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Dr. Claudine Gay resigns as Harvard president

Dr. Claudine Gay’s term as Harvard University’s 30th president comes to an unprecedented short end after multiple allegations of plagiarism in her writings.
Justin Le
Controversy at Harvard: Dr. Claudine Gay, former Harvard University president, was accused of plagiarism, leading to chaos at the university from critics such as Bill Ackman, and Provost Alan Garber eventually taking over the role of president after Dr. Gay’s resignation. (Photo by Justin Le)

On Jan. 2, Harvard University president Dr. Claudine Gay announced her resignation after plagiarism accusations in her academic work that appeared after an investigation on antisemitism on campus. 

Following a Dec. 5 congressional hearing with the presidents of various universities like UPenn and MIT, Dr. Gay was examined on her handling of antisemitism on campus. When asked if calling for the genocide of jews violated the university’s rules, Dr. Gay said speech crossing into conduct would violate policies. This response prompted an article published Dec. 10 by conservative activists Christopher Rufo and Christopher Brunet questioning plagiarism Dr. Gay committed in her academic work. Harvard Corporation, the University’s highest governing body, then conducted an investigation.

The Corporation found “regrettable instances of inadequate citation,” but they “did not constitute research misconduct.”  Dr. Gay then requested four corrections in two articles to insert citations and quotation marks.

“I stand by the integrity of my scholarship,” said Dr. Gay. “Throughout my career, I have worked to ensure my scholarship adheres to the highest academic standards.”

Conservative groups and critics such as Bill Ackman led campaigns calling for Dr. Gay’s resignation after the congressional testimony. As her dissertation, among other works, were questioned Ackman believed the handling of her plagiarism to be unfair and unjust. 

“The Board Chair should resign along with the other members of the board who led the campaign to keep Claudine Gay, orchestrated the strategy to threaten the media, bypassed the process for evaluating plagiarism, and otherwise greatly contributed to the damage that has been done,” Ackman said on X (formerly Twitter). 

From the public, Dr. Gay received death threats, racial slurs, and character attacks online. In a New York Times guest essay, she believed that, as a person of color,  the campaign was partially built on racial stereotypes and false narratives. 

However, in its online guide, Harvard defines plagiarism as intentionally or unintentionally submitting work written by someone else. Even if paraphrased, any students caught plagiarizing may have to withdraw from the university. In academia, plagiarism can be damaging to a professional’s reputation, credibility, and career. An undergraduate Harvard student on its College Honor Council — made to uphold the College’s academic integrity standards — believed Dr. Gay’s case was not handled appropriately prior to her resignation.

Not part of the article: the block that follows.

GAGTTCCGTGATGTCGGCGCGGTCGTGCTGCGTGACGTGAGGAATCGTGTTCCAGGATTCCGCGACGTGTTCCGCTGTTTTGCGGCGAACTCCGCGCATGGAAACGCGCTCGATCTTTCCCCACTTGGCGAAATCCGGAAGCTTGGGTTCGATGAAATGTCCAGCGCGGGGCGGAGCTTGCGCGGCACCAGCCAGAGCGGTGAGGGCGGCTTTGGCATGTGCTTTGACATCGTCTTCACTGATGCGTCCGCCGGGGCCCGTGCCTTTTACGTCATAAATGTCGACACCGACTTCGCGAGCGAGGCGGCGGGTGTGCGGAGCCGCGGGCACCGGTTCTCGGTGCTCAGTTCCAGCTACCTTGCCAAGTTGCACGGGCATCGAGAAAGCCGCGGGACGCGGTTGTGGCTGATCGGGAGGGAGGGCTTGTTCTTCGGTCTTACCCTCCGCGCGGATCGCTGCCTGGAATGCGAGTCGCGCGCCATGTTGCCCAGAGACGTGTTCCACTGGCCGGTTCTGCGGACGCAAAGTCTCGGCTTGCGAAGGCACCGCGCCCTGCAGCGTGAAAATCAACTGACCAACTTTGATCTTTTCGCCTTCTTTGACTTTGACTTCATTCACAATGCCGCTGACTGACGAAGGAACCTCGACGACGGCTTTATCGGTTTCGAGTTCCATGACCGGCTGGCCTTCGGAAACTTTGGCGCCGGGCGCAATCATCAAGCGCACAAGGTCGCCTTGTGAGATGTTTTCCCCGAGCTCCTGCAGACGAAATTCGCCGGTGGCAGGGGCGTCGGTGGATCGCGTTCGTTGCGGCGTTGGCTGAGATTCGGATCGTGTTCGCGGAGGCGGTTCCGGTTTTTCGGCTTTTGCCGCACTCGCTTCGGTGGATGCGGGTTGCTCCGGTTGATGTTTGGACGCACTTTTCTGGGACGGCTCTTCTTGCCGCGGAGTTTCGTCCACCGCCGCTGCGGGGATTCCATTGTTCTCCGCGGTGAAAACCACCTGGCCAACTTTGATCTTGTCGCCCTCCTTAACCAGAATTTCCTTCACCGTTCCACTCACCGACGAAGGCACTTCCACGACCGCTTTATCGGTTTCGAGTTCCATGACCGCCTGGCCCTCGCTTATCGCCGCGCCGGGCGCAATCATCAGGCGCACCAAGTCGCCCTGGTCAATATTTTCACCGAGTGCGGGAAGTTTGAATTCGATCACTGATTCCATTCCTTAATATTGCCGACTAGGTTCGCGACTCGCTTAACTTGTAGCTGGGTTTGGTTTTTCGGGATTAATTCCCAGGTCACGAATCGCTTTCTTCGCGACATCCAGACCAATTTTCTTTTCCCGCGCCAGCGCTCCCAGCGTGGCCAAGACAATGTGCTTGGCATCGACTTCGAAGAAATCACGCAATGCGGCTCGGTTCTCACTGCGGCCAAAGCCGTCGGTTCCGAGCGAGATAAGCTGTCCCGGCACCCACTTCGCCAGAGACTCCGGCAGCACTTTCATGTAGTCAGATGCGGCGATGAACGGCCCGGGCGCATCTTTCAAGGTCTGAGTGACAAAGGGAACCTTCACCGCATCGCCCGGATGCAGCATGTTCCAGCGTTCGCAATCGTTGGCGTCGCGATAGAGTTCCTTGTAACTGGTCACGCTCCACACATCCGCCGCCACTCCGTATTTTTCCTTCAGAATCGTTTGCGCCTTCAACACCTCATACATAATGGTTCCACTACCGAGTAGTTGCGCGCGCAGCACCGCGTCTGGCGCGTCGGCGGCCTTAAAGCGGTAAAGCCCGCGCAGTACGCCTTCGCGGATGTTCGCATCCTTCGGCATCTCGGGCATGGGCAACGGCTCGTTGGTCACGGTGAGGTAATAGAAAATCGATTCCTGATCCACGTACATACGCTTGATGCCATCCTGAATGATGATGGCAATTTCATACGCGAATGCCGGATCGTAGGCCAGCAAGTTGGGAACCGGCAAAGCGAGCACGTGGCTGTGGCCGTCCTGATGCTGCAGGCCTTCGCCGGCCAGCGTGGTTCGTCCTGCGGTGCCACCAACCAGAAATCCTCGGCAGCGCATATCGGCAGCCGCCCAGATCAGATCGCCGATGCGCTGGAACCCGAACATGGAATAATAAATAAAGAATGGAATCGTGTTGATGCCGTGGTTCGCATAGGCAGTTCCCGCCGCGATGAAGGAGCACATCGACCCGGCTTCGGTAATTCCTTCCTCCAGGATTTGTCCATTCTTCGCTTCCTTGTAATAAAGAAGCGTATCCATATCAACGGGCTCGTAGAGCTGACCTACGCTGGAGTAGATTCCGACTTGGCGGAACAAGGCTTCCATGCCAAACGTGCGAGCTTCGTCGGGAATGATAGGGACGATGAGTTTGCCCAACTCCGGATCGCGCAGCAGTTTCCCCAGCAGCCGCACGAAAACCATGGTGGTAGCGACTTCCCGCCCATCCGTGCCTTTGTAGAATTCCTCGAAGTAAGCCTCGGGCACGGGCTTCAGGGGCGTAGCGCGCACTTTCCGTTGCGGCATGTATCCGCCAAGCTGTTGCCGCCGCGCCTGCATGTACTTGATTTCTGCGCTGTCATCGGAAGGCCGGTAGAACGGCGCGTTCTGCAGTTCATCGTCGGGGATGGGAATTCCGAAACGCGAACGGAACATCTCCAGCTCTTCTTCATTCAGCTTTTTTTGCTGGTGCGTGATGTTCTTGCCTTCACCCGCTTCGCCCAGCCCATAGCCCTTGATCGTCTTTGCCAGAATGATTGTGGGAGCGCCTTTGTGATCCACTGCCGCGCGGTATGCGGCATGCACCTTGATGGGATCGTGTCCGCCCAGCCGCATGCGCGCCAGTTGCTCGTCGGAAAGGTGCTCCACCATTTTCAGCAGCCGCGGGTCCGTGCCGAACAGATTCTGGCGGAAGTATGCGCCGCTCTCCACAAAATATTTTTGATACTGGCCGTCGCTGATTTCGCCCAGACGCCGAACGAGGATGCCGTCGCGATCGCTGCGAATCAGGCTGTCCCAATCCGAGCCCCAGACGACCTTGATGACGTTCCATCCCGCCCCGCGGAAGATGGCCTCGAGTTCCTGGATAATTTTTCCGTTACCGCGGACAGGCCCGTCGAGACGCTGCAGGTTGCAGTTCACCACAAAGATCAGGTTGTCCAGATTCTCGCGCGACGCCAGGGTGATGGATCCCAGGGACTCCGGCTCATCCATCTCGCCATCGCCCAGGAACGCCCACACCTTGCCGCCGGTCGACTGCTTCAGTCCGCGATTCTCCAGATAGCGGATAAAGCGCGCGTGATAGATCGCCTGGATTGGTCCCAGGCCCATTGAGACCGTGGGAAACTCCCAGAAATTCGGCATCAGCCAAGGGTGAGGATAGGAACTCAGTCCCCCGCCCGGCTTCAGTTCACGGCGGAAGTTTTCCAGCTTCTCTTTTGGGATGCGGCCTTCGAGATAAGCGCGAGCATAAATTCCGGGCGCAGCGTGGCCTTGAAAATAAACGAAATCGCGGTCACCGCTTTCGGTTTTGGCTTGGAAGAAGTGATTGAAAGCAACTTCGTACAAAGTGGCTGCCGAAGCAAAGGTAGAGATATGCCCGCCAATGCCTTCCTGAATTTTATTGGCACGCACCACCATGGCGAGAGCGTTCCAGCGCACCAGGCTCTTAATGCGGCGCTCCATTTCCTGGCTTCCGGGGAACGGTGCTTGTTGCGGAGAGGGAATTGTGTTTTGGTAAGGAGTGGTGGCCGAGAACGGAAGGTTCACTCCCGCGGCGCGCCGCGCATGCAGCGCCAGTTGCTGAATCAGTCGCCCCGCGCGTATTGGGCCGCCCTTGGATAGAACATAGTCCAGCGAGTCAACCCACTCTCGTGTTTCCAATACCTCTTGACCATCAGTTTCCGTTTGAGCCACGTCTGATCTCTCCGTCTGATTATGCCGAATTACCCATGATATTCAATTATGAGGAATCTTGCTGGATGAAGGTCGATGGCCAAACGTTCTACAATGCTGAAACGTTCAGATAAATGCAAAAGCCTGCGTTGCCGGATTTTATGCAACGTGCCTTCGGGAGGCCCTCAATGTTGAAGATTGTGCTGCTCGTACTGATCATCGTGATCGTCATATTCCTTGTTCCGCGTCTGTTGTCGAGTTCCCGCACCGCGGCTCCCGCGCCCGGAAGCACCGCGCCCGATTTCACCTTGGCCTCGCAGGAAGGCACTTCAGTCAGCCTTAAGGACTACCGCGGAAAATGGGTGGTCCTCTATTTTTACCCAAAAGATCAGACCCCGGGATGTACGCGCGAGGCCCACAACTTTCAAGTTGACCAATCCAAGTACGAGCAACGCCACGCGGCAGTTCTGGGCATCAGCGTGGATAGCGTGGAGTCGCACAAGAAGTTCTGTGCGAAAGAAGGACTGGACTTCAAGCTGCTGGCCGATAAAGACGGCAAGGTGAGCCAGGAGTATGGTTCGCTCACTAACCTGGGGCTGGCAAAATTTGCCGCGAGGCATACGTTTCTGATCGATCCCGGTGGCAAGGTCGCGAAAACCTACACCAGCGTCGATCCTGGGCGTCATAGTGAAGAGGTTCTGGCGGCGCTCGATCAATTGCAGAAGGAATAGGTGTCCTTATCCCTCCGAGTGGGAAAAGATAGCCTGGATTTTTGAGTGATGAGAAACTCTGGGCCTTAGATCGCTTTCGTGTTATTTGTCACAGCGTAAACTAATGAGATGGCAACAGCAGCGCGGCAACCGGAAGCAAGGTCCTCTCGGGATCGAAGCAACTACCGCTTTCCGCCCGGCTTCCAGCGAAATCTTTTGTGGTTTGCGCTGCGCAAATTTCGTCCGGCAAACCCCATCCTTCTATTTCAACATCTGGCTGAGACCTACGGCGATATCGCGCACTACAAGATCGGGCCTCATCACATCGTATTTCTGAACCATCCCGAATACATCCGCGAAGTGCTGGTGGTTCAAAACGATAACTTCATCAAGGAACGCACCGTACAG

“When my peers are found responsible for instances of inadequate citation, they are often suspended for an academic year,” said the student in an anonymous op-ed article on The Harvard Crimson. “When the president of their university is found responsible for the same types of infractions, the fellows ‘unanimously stand in support of’ her.” 

Dr. Gay later announced her resignation on Jan. 2, revealing that she would return to her former position as a tenured professor. 

“It has become clear that it is in the best interests of Harvard for me to resign so that our community can navigate this moment of extraordinary challenge with a focus on the institution rather than any individual,” said Dr. Gay. 

While Dr. Gay’s six month tenure at Harvard University marked the shortest term in the institution’s history, she held a historic position as Harvard’s first person of color and second woman president. Alan Garber, Provost of Harvard, has temporarily taken over Dr. Gay’s role as interim president. 

“There is much to be done, and while today has been a difficult day, I know what this community can accomplish together,” Garber said. “I am confident we will overcome challenges we face and build a brighter future for Harvard.”

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About the Contributor
Justin Le
Justin Le, Staff Writer
Justin Le is a current sophomore, beginning his second year on the Gamut staff. His interest in joining the staff came from the popular 2000s television show, Gilmore Girls, one of his personal favorite series. Since one of the protagonists is a member of their respective student-run newspaper, it only made sense for him to follow suit. Additionally, some of Justin's hobbies include binging TV shows, reading from time to time, and joining sports for about a 24-hour period before promptly quitting them. Although Justin may not be very dedicated to his life as a student athlete, he is certainly dedicated to The Gamut, so much so that he sacrificed his year-long pencil pouch for the sake of keeping a stack of GamSlam brochures from blowing away. Justin’s former Word Hunt addiction might also be pretty compelling, considering he has a total of 1858 wins, more than should be humanly possible. In addition, Justin stays involved here at Oxford, as he is SCC’s Activities Commissioner, as well as an active member of VSA, International Club, and ECO. So when he's not writing moving articles about Taylor Swift, he's got a plethora of other activities to choose from.
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